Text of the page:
How did I end up here?

Challenge 0: have a computer around as a kid

I've been programming computers since I was 10 years old. That's 31 years and counting. I had my first paid programming job at age 15, when I created a program for my mother's private school to display a salary grid based on numbers they entered via the program itself, written in Apple basic. Sadly, there was no testing framework available to me.

When I went to community college, it was before the Rise Of The Internet. I had net access and an email account, but there was no graphical web browser I had access to. I remember seeing something called "Mosaic" on the desktops in the computer labs, but I did not have access to it. So I surfed, hard core style, using Lynx. Yes, I am that old.

Challenge 1: get an IT job

Once I was done with school, I landed a job working for a company that produced fully-licensed CD compilations for professional DJ's. I was their "IT guy" but ended up building my first web app: an online searchable catalog that used MySQL. I wrote code that imported a CSV export from Microsoft Access and then built a form to let people search for stuff. It sort of worked. I didn't know about wild card searches or Soundex but I was pretty proud of myself.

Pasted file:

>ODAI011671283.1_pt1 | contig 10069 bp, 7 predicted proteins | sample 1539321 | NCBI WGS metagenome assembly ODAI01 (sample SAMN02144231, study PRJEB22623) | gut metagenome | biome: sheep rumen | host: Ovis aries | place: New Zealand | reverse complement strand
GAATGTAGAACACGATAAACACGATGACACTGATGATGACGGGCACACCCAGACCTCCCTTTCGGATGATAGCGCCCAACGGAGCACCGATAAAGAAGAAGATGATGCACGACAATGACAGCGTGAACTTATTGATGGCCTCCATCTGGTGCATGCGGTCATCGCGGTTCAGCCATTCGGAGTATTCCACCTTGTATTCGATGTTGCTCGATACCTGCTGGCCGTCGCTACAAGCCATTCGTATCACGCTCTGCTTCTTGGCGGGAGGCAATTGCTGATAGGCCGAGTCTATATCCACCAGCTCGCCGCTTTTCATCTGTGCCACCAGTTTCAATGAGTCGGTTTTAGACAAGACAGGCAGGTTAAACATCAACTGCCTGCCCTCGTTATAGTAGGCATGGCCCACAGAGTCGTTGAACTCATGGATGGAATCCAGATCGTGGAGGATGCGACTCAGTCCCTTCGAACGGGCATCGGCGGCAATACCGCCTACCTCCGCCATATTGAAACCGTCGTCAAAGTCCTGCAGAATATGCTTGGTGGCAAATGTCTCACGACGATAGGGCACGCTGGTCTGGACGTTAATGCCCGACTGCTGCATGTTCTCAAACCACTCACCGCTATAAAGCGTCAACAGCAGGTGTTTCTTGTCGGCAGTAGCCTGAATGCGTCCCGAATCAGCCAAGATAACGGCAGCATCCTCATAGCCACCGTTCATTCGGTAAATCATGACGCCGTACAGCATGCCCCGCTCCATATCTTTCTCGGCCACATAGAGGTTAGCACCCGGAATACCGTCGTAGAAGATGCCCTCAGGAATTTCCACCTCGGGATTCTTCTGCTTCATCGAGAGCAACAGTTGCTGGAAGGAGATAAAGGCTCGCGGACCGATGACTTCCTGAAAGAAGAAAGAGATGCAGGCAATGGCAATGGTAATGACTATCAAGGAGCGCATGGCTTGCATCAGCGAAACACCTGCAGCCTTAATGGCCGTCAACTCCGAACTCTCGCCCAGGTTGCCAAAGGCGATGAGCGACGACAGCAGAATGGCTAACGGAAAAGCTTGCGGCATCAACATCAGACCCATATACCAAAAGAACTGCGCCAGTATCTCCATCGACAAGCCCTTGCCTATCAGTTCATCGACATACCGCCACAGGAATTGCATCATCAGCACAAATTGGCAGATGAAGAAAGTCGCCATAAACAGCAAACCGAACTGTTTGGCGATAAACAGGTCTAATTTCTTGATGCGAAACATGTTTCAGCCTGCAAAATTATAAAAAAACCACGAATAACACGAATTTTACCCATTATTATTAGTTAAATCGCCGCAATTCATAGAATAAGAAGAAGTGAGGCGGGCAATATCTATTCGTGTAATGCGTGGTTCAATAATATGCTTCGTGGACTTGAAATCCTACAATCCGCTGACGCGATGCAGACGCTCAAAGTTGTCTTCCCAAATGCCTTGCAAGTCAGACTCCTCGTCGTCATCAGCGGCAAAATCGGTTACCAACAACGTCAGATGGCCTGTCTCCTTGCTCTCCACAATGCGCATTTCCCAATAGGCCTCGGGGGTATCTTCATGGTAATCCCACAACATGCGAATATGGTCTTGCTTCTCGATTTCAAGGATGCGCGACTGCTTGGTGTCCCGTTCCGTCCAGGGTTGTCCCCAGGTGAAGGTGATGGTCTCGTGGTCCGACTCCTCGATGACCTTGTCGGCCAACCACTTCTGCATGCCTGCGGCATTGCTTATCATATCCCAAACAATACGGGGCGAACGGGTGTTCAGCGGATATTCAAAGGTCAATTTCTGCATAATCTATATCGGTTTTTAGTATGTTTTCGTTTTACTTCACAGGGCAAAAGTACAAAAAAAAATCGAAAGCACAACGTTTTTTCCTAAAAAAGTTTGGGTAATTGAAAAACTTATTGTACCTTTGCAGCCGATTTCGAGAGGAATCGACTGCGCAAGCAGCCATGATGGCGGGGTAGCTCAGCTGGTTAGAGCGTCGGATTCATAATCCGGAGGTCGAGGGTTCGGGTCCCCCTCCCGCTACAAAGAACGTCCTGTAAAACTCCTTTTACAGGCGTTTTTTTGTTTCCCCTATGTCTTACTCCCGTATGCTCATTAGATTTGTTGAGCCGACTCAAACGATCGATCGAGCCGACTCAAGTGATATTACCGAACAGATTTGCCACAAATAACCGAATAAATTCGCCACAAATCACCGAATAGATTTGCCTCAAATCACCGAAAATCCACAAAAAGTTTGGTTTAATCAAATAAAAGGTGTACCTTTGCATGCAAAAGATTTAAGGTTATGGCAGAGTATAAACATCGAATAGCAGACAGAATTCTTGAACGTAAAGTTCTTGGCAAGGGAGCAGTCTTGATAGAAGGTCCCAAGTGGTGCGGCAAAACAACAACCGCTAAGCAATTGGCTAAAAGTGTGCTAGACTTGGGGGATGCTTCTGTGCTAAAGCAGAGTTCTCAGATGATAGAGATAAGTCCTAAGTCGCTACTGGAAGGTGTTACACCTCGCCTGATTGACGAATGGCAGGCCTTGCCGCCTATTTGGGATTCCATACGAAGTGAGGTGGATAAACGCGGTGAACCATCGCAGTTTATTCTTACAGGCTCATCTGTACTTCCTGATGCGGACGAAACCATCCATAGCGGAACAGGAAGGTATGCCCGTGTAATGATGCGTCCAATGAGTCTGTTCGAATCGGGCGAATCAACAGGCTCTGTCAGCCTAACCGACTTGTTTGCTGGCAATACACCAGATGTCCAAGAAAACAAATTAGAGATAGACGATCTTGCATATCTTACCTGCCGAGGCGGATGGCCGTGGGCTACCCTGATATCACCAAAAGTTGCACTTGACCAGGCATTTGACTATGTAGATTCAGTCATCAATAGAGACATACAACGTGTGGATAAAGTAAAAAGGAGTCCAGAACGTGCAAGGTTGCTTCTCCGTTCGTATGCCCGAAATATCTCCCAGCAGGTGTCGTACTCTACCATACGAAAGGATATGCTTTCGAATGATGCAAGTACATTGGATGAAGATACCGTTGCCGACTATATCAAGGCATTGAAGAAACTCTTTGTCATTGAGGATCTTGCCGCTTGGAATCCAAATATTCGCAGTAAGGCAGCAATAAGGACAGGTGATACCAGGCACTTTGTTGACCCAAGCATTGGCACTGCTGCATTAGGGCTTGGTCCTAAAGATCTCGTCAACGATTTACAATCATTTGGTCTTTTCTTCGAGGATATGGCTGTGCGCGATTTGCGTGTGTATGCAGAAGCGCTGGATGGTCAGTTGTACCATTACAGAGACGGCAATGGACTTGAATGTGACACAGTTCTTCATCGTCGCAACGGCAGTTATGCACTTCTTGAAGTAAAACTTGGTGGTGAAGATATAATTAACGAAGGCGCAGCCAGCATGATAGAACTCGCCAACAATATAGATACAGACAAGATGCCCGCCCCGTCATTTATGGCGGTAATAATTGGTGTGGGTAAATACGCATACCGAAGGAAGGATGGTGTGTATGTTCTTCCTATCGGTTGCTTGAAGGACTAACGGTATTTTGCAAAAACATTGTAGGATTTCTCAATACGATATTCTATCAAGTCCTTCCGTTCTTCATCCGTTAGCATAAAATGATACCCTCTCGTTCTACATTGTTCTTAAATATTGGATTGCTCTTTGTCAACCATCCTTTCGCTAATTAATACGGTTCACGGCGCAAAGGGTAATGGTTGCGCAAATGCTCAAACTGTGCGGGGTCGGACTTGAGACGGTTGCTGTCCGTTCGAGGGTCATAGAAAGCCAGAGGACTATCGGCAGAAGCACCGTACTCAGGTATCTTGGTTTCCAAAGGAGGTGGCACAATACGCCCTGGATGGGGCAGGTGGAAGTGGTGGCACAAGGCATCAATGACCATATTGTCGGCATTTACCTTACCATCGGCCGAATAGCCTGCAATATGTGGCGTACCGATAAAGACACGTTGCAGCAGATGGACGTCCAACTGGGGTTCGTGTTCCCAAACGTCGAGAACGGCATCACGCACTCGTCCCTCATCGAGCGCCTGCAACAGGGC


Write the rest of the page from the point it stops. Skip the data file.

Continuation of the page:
• learned PHP
  • learned some MySQL
  • discovered I still liked programming

Challenge 2: get a programming-only job

When that job ended, I found a job with a company that was using some programming language I had never seen before, and haven't seen since. I also got to use PHP to build an online shopping store for a specialty retailer.

Everything went well...until it didn't, and people who weren't stock holders (it was a publically-traded company) got the boot.

  • learned more PHP
  • learned to work as part of small team
  • failed the political office game

Challenge 3: Get a job on a bigger team

After that job, I got to sit on my couch with my infant daughter and watch 9/11 happen in real time on my TV. A few months later I got a job working for a company that dealt with online adult content and wanted to build a dating site. The company still is around, and it's not hard to google around to figure out who it is. It is a different place now, but when I worked there I committed the first line of code for the project into a CVS repository.